Since the origins of the breed in mid-19th century England, it was produced as a cross between an English Bulldog and a terrier to be a more agile fighter in the gambling pits, the pit bull has had a precarious reputation. The Pit Bull is considered a dangerous dog by many and there is legislation regulating or even banning the breed in some countries through Europe and a few states and cities in the United States. This wasn’t always the case for pit bulls.
Pit Bulls in Popular Culture
In the early part of the 20th century, pit bulls were revered in this country. They were mascots for the US military used in propaganda, one was also made a sergeant during combat in WW1. They were on the cover of Life magazine 3 times, more than any other breed, and a supporting role in a popular television series with children.
People even used them as nurse maids for their children, in the same fashion as Nana from Peter Pan, but in real life. Pit bulls are loyal and tenacious, which can make them ideal guard dogs. If raised in a loving and nurturing environment they can be playful and caring. They make amazing family dogs and have a warm smile for anyone willing to deal with some slobber.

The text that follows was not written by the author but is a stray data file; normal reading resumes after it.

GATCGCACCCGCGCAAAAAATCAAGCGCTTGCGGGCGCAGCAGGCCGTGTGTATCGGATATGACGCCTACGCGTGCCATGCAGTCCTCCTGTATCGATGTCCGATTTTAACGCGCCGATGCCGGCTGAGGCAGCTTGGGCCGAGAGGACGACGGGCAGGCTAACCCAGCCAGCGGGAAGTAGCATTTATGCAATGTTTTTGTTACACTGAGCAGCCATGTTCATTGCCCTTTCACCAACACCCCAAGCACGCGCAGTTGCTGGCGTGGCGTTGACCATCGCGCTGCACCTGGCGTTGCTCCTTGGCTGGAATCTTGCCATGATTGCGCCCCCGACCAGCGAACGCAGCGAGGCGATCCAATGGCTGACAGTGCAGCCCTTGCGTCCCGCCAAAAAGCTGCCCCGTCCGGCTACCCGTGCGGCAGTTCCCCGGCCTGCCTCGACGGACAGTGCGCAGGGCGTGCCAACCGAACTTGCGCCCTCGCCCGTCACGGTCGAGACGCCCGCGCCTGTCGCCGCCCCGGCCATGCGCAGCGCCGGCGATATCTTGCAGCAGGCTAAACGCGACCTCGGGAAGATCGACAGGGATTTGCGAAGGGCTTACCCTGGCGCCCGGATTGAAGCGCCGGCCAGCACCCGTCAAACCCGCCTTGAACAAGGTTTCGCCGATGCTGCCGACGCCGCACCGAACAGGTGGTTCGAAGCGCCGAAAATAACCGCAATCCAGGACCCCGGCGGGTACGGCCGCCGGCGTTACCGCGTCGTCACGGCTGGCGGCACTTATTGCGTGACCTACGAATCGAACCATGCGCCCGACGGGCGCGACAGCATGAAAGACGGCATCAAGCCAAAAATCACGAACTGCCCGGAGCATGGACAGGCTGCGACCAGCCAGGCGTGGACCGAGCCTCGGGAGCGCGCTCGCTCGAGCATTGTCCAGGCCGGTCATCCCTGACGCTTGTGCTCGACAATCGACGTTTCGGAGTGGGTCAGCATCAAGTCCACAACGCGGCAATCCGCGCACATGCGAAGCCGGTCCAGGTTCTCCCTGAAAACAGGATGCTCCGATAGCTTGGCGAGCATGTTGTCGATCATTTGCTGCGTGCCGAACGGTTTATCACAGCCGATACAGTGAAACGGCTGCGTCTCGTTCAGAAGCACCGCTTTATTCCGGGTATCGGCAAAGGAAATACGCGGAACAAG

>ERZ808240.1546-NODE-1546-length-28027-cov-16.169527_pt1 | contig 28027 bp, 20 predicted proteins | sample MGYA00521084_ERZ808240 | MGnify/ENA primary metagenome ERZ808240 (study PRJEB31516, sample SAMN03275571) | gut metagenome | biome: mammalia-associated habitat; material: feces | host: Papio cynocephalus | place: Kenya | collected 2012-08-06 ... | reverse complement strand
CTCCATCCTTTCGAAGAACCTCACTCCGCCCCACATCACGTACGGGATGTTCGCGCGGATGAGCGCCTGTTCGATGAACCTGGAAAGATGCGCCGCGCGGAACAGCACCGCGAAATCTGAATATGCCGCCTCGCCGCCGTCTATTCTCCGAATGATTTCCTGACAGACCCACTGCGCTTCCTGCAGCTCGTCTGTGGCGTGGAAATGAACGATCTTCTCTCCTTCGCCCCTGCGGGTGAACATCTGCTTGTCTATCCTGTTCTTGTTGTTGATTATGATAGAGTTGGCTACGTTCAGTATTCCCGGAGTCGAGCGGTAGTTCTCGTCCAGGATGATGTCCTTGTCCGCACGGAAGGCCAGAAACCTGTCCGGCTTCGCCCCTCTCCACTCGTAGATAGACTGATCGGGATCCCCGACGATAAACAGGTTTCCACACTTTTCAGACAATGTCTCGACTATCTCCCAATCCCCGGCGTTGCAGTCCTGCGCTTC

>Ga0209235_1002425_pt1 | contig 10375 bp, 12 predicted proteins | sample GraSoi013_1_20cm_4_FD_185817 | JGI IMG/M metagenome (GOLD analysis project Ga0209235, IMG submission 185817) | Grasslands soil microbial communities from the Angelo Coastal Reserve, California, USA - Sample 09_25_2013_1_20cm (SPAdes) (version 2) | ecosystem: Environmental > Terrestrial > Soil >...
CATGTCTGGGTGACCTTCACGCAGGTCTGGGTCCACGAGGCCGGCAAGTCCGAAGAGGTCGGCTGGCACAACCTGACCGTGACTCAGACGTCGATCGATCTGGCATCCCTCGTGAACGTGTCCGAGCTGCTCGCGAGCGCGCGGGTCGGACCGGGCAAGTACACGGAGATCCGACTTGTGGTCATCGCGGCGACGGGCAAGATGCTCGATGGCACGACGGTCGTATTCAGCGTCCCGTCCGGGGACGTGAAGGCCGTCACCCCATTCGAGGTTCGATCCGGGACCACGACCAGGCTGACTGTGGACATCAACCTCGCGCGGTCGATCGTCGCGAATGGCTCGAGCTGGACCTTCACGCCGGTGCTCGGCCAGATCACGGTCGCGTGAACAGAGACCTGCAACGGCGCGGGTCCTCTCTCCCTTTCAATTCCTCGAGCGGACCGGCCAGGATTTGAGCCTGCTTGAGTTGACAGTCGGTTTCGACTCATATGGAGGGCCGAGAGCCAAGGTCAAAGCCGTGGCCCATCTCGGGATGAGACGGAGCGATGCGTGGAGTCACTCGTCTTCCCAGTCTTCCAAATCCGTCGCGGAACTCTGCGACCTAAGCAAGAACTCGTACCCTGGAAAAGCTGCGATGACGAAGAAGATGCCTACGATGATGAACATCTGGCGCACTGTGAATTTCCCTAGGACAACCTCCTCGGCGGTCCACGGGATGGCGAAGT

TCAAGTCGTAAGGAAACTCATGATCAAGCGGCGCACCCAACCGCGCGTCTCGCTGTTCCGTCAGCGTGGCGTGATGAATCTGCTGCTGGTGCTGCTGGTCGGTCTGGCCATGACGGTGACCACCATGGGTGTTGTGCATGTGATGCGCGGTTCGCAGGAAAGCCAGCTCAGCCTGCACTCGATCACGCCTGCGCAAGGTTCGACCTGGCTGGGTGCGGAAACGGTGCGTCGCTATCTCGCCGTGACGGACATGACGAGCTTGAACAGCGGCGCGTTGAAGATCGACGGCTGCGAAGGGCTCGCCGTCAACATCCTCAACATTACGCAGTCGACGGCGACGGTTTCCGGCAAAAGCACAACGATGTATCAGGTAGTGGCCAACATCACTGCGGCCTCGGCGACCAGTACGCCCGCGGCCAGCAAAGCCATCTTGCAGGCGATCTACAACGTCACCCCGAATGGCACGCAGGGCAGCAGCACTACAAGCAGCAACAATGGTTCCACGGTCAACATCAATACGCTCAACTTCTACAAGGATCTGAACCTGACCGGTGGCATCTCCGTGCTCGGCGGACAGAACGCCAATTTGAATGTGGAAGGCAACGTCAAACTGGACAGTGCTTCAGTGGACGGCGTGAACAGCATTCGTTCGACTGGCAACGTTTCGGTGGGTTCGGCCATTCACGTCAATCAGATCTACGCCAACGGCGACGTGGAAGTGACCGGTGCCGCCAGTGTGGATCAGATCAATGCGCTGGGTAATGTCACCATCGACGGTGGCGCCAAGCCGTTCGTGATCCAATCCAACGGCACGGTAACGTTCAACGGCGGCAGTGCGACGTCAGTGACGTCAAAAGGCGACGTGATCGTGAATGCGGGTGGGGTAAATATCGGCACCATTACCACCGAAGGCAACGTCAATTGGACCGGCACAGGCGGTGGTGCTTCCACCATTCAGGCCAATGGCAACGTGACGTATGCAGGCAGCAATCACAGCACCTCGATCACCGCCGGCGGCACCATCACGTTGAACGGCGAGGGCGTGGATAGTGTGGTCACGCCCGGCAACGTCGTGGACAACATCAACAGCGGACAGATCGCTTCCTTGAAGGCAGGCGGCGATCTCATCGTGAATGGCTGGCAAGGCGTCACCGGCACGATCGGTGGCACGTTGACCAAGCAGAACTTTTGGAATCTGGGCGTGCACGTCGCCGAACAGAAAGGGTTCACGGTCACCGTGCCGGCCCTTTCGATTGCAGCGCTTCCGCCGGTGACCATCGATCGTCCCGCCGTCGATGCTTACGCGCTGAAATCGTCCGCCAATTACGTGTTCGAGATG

They can also have a harsh side for anyone they perceive as a threat to their family. However, the real danger lies in the actions of others. Bad and negligent owners create dangerous dogs. The training and socialization you provide for your dog are important, especially in such a strong breed. What is for certain is that pit bulls are not fundamentally dangerous or even inherently aggressive dogs.
When tested for calm temperament the pit bull finished second only to Labrador Retrievers. German Shepherds, Golden Retrievers, Boxers and other breeds were not as tolerant according to American Temperament Testing Society. Pit bulls are also devoted to family and are excellent playmates. When one finds a good home, that’s another pit bull not becoming a horrible statistic, or feeding into the media’s portrayal of blood thirsty man-eaters.